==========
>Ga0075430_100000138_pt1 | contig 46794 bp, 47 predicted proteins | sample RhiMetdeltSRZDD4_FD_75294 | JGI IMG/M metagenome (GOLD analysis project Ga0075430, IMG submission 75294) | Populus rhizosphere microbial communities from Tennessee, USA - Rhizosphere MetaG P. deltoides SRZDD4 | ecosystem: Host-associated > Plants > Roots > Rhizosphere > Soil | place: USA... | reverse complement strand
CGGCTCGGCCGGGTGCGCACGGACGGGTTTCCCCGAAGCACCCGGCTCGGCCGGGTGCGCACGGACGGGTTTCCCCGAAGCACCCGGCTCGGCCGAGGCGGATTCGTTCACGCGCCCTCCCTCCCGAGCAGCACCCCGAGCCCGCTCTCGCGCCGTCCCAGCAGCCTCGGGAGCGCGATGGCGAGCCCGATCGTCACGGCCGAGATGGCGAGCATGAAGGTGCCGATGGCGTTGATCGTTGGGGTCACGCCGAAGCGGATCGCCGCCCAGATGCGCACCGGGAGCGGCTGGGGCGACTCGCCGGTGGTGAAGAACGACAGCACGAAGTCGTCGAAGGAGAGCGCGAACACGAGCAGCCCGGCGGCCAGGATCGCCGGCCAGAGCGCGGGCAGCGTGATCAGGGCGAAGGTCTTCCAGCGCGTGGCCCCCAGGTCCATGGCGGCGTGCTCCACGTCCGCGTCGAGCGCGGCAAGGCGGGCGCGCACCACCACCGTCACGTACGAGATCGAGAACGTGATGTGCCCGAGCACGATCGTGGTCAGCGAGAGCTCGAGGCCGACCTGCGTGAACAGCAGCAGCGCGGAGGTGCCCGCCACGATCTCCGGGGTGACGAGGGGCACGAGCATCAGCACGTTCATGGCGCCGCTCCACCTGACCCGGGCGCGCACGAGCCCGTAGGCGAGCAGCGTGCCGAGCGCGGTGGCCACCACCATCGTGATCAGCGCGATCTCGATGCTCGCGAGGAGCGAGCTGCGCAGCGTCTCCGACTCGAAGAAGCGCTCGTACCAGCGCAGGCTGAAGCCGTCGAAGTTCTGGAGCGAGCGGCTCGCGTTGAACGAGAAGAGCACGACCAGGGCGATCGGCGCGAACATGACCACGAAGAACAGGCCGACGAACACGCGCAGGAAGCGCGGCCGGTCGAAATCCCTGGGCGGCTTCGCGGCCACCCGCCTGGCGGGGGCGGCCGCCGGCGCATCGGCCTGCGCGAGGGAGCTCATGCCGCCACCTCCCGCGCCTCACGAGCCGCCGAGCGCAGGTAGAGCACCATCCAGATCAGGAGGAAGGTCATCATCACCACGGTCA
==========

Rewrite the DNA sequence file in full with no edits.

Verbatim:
>Ga0075430_100000138_pt1 | contig 46794 bp, 47 predicted proteins | sample RhiMetdeltSRZDD4_FD_75294 | JGI IMG/M metagenome (GOLD analysis project Ga0075430, IMG submission 75294) | Populus rhizosphere microbial communities from Tennessee, USA - Rhizosphere MetaG P. deltoides SRZDD4 | ecosystem: Host-associated > Plants > Roots > Rhizosphere > Soil | place: USA... | reverse complement strand
CGGCTCGGCCGGGTGCGCACGGACGGGTTTCCCCGAAGCACCCGGCTCGGCCGGGTGCGCACGGACGGGTTTCCCCGAAGCACCCGGCTCGGCCGAGGCGGATTCGTTCACGCGCCCTCCCTCCCGAGCAGCACCCCGAGCCCGCTCTCGCGCCGTCCCAGCAGCCTCGGGAGCGCGATGGCGAGCCCGATCGTCACGGCCGAGATGGCGAGCATGAAGGTGCCGATGGCGTTGATCGTTGGGGTCACGCCGAAGCGGATCGCCGCCCAGATGCGCACCGGGAGCGGCTGGGGCGACTCGCCGGTGGTGAAGAACGACAGCACGAAGTCGTCGAAGGAGAGCGCGAACACGAGCAGCCCGGCGGCCAGGATCGCCGGCCAGAGCGCGGGCAGCGTGATCAGGGCGAAGGTCTTCCAGCGCGTGGCCCCCAGGTCCATGGCGGCGTGCTCCACGTCCGCGTCGAGCGCGGCAAGGCGGGCGCGCACCACCACCGTCACGTACGAGATCGAGAACGTGATGTGCCCGAGCACGATCGTGGTCAGCGAGAGCTCGAGGCCGACCTGCGTGAACAGCAGCAGCGCGGAGGTGCCCGCCACGATCTCCGGGGTGACGAGGGGCACGAGCATCAGCACGTTCATGGCGCCGCTCCACCTGACCCGGGCGCGCACGAGCCCGTAGGCGAGCAGCGTGCCGAGCGCGGTGGCCACCACCATCGTGATCAGCGCGATCTCGATGCTCGCGAGGAGCGAGCTGCGCAGCGTCTCCGACTCGAAGAAGCGCTCGTACCAGCGCAGGCTGAAGCCGTCGAAGTTCTGGAGCGAGCGGCTCGCGTTGAACGAGAAGAGCACGACCAGGGCGATCGGCGCGAACATGACCACGAAGAACAGGCCGACGAACACGCGCAGGAAGCGCGGCCGGTCGAAATCCCTGGGCGGCTTCGCGGCCACCCGCCTGGCGGGGGCGGCCGCCGGCGCATCGGCCTGCGCGAGGGAGCTCATGCCGCCACCTCCCGCGCCTCACGAGCCGCCGAGCGCAGGTAGAGCACCATCCAGATCAGGAGGAAGGTCATCATCACCACGGTCA